Jan. 4, 2011 2:13 p.m.

    @The Judge... the problem with what you posted is like articles can be found about the US system too. Deflecting by pointing out that other systems have their challenges solves no problems. Lets focus working on our system and quit worrying about others.

    But just to provide equal air time... from a recent ABC News Poll we have

    "Support for change is based largely on unease with the current system's costs. Seventy-eight percent are dissatisfied with the cost of the nation's health care system, including 54 percent "very" dissatisfied.

    Indeed, most Americans, or 54 percent, are now dissatisfied with the overall quality of health care in the United States the first majority in three polls since 1993, and up 10 points since 2000."

    So lets stop worrying about what the UK is doing, and start focusing on our own house. Every possible solution should be on the table, from either side. Those parts of ObamaCare should be kept, those that don't, REPLACED.

    The void of rolling back the clock would have such a huge cost it would be like a bomb set off inside the system.

    "Just fix it!"... to quite SNL.

  • utecougar Salt Lake City, UT
    Jan. 4, 2011 1:58 p.m.

    The health care system is no good because the Republicans screwed it up so badly before it could even pass. Now they want to repeal it--not because it's no good, but because they hate having a black Democrat for president. Obama isn't the one destroying this country; it's the super-rich Republicans who refuse to let anyone touch their big bank accounts.

  • Hellooo Salt Lake City, UT
    Jan. 4, 2011 12:25 p.m.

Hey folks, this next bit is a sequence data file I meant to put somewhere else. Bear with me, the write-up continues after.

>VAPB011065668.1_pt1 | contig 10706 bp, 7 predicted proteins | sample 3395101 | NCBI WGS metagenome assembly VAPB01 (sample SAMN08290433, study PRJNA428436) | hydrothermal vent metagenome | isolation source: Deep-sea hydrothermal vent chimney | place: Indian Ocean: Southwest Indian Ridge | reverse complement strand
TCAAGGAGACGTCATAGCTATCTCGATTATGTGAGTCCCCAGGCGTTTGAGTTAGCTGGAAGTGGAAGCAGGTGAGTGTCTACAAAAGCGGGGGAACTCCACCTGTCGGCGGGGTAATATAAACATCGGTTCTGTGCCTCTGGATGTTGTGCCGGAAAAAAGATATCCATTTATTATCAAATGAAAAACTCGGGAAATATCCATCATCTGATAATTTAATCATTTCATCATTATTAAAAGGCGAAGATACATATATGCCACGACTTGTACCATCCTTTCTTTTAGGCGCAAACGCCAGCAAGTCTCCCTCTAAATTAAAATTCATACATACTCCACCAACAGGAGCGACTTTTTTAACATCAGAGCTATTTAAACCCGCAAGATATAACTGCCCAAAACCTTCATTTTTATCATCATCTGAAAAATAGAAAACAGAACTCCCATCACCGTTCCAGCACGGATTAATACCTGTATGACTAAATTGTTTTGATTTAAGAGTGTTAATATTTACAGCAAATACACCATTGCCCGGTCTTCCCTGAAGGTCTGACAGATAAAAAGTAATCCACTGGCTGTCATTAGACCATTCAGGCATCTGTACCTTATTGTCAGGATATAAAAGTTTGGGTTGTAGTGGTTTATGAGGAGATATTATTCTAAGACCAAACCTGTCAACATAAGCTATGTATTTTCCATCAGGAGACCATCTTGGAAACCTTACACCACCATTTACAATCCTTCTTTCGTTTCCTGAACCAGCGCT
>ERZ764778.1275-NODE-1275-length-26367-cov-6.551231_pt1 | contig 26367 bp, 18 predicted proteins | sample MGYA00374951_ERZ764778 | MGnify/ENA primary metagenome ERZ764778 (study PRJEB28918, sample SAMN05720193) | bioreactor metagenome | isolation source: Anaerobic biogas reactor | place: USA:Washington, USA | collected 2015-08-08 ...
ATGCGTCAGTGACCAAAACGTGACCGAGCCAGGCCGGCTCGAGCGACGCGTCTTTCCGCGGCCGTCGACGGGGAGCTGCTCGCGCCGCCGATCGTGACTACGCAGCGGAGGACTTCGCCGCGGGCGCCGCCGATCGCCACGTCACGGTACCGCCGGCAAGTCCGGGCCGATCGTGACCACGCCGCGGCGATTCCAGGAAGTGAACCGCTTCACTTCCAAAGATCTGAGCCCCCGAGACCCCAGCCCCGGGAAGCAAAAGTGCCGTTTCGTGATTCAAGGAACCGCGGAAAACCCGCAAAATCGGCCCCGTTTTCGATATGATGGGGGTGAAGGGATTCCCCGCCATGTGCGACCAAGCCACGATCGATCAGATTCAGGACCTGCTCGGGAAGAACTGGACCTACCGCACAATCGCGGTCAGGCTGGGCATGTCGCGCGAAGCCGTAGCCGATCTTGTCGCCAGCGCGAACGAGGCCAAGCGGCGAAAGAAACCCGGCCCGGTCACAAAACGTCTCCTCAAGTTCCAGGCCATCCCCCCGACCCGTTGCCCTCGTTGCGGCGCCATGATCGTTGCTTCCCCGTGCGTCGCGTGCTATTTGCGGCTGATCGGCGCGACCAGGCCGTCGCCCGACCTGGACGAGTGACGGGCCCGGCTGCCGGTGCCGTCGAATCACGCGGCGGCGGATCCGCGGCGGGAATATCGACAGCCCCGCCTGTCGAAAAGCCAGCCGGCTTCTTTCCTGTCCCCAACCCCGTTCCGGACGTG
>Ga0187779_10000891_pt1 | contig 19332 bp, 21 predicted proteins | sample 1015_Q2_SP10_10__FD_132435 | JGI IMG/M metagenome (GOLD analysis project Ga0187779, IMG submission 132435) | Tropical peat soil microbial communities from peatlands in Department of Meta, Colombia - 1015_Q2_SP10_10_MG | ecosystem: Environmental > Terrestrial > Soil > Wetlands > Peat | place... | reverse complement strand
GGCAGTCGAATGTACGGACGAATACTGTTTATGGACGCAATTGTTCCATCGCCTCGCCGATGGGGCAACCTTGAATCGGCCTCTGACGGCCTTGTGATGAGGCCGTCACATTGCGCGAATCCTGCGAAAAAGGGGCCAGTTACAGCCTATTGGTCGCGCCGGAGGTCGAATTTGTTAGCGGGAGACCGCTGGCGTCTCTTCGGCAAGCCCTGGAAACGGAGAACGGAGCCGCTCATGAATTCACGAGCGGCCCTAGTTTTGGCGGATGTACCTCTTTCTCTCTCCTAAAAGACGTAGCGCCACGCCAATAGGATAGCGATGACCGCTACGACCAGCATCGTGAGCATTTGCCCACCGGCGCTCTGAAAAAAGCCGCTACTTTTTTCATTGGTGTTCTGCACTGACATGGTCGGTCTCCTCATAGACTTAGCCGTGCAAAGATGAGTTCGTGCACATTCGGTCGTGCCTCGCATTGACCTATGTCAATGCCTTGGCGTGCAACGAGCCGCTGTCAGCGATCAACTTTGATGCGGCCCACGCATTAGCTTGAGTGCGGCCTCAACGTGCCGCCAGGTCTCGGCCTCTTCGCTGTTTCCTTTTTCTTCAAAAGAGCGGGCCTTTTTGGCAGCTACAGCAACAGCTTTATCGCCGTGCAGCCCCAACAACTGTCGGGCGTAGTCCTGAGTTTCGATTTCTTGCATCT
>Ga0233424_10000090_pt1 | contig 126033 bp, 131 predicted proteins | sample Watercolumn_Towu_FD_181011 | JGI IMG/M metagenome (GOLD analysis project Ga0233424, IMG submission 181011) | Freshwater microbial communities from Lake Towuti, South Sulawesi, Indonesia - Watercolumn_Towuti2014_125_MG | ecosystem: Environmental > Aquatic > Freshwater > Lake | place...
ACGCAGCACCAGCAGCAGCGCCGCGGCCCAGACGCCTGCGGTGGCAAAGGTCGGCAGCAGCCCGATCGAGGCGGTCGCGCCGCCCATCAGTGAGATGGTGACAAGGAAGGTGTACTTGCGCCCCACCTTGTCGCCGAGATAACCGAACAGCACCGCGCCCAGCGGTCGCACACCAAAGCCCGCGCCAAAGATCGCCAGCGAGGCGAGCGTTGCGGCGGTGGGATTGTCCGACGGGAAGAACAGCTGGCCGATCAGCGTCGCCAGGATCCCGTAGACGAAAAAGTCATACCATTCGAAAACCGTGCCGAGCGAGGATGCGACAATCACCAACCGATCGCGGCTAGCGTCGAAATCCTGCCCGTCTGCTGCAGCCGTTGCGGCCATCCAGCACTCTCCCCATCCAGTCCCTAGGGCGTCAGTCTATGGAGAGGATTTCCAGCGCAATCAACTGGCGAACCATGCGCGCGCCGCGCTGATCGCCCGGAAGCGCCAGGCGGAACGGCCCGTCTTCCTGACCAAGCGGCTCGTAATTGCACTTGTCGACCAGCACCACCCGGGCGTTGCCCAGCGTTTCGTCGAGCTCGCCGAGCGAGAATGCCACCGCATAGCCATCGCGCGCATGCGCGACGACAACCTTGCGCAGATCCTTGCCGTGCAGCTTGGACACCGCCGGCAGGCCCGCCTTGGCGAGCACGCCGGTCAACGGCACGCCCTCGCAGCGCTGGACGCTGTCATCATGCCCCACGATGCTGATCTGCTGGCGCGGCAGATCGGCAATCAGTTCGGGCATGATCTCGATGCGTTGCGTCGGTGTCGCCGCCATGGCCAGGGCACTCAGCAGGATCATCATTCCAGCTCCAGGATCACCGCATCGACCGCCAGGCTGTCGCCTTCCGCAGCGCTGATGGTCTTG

Enough of show, now get serious.

  • Jash Clearfield, UT
    Jan. 4, 2011 11:38 a.m.

    RE: byronbca

    "What's the difference between getting bad treatment because of not having the right equipment or getting bad treatment because you have the wrong health care plan?"

    Innovation and risk distribution.

    The system leading to the former ensures the entire population has equal risk of bad treatment and discourages innovation.

    The system leading to the latter encourages innovation and distrubutes the risk of bad treatment among the population based on how much they are willing to pay for their care.

  • facts_r_stubborn Kaysville, UT
    Jan. 4, 2011 11:25 a.m.

    Here is what real reform looks like. It needs to be a bi-partisan, federal and state partnership with the states doing most of the heavy lifting, Congress providing the benchmarks for progress in cutting costs. Top ten ideas for reducing costs:

    1) Stop dispensing valueless healthcare.
    2) Reduce administrative overhead.
    3) Law of large numbers, find a constitutional way to insure everyone.
    4) Fully implement electronic medical records.
    5) Tort reform. Reduce costs of defensive medicine.
    6) Wholesale drug purchasing model.
    7) Redesign hospitals to contain capital costs.
    8) Wellness initiatives, education and incentives.
    9) Expand the number of and training infrastructure for medical professionals.
    10)Medically appropriate and timely care. Pariculary elder care where so much of the cost of healthcare exists.

    Beyond the clamor of partisan rhetoric there are real solutions to real problems. It's sad on so many issues that the real solutions get lost in the din of bad politics. Politics should be the most noble profession.

  • facts_r_stubborn Kaysville, UT
    Jan. 4, 2011 11:07 a.m.

    While I agree that the evils of Obamacare are being overstated, it is benefit side only. Easy to be popular when you are offering benefits. Also, states can do a better job with cutting costs.